S.P. Bailey will be guest posting at BCC for the next little while.
I had imagined myself on the Metroliner. I would catch the 4 a.m., sleep soundly to the lurch and sway of the train, and climb the gentle slope from Union Station to Capitol Hill in early morning sunlight. Here I am climbing off a smoky bus in Chinatown, now a stadium encircled by trendy shops and average Chinese restaurants.
I check my watch. I have plenty of time. My destination: the Library of Congress. A symposium on Joseph Smith. I call him an authentic religious genius. Or simply the prophet depending on my company. I missed three classes (undergraduate, history) to be here.
Arriving at the library, I pass through security and locate the men’s room. Floor to ceiling creamy white and gray marble. Iron art deco fixtures. Only missing is the man in a green velvet suit drying my hands and sweeping my shoulders with a tiny broom. I find my seat and listen to the first session. I locate a friend from home during the first break. He side hugs me and demands that I sit with him.
I eat the lunch I packed (granola bar, banana, water bottle) and explore the library. Not far from the basement auditorium of the symposium is an exhibit on Bob Hope. I spend twenty minutes querying a database–85,000 pages of Bob Hope jokes. I sit with my friend again for the afternoon session. We both pull books from our bags to wait out the two-hour break before the evening session.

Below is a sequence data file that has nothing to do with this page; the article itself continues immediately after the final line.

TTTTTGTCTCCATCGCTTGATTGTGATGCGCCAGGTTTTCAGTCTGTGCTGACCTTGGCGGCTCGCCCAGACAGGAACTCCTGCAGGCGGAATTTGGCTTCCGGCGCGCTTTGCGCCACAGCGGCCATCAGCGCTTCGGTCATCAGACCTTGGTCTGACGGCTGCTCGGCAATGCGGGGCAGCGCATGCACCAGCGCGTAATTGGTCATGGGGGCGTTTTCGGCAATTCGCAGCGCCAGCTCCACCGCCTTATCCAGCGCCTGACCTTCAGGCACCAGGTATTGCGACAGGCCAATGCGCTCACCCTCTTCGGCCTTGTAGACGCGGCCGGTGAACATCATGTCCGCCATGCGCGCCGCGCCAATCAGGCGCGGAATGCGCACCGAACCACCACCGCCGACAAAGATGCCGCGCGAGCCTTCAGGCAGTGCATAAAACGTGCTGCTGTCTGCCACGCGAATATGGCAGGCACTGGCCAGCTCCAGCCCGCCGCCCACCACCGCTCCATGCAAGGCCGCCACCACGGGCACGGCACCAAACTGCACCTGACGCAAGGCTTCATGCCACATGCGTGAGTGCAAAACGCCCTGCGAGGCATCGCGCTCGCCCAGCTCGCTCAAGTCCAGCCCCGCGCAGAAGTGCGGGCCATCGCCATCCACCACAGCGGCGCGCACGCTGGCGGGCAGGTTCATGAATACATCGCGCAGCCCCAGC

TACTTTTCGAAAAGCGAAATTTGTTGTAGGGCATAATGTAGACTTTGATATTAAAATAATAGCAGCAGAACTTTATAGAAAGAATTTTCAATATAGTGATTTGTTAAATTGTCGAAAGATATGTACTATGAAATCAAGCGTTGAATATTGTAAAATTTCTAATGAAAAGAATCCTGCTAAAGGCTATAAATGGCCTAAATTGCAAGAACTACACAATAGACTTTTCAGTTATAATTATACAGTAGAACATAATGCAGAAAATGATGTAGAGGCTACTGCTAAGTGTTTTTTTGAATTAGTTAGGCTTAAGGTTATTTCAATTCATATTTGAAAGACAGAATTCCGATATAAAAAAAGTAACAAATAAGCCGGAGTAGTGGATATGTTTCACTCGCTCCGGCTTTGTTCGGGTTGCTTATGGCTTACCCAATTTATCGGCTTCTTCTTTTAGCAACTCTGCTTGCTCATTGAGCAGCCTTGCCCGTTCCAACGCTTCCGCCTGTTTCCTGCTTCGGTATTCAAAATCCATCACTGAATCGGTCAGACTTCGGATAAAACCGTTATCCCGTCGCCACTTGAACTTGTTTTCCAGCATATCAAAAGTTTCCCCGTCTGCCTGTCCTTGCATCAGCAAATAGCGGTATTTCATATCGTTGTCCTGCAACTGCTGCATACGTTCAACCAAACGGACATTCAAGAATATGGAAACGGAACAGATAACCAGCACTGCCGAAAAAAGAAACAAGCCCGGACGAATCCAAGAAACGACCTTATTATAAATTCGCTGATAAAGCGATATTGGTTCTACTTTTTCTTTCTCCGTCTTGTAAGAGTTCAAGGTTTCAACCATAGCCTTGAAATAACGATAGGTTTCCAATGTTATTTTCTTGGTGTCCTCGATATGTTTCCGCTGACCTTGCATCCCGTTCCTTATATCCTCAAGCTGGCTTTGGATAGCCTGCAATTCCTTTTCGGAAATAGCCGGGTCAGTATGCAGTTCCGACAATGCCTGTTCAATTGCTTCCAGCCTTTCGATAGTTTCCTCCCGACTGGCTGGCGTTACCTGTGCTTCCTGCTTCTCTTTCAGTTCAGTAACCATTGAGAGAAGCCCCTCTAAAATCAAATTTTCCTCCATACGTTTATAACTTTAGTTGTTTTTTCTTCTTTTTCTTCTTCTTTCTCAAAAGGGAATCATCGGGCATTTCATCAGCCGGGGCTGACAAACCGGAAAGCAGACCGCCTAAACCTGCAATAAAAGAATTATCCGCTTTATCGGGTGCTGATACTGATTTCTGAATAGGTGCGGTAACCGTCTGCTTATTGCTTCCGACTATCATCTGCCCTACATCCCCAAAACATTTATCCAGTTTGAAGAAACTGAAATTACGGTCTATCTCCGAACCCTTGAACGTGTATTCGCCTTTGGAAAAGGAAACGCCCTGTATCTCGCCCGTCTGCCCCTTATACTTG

Our seats are in the center a few rows back from the front. Backs to the empty stage, we stand and watch the evening crowd fill the auditorium. Many of the same people–academics and students. But others too. He is a Senator, my friend nods at a silver-haired man descending the stairs. He is a partner at a major law firm, he nods again. He runs a federal agency, he spots another. See him with the blonde? He is the CEO of a major corporation. She is his daughter. Not bad, huh? Not bad, I agree. He shrugs: she goes to my singles ward.
My friend also spots a total of four members of the House of Representatives. We snicker as one (the last to arrive) works his way to the front grinning and pumping hands. No seat of honor has been reserved for him. He frowns only briefly. The same as before, he works the crowd on his way up the other side to a seat in the rear.
Twenty-four hours later. On the bus back to the city, I think about where I am going. Academia maybe. Or law school. Or business and then an MBA. Maybe even politics? I wonder whether it matters. To God or the kingdom. To my soul. I have asked God to send me where I should go. No answer. Maybe there is no “where I should go.” No professional mission to be called on. I dread the thought of never escaping the Chinatown bus. I think again of the Metroliner. Business school, I tell myself, can’t be that bad.
Fading into sleep, I picture Joseph Smith. Did he attend the symposium? One panelist made a census of the Mormon elite–the politicians and captains of industry. If Joseph could see us now, he gushed. To what end, another panelist asked. Or maybe it was what is the point? I see him there–seated in the front row, nineteenth century pants and everything–and I try to read his face. Is the prophet impressed? What does competing at the highest levels have to do with the Restoration?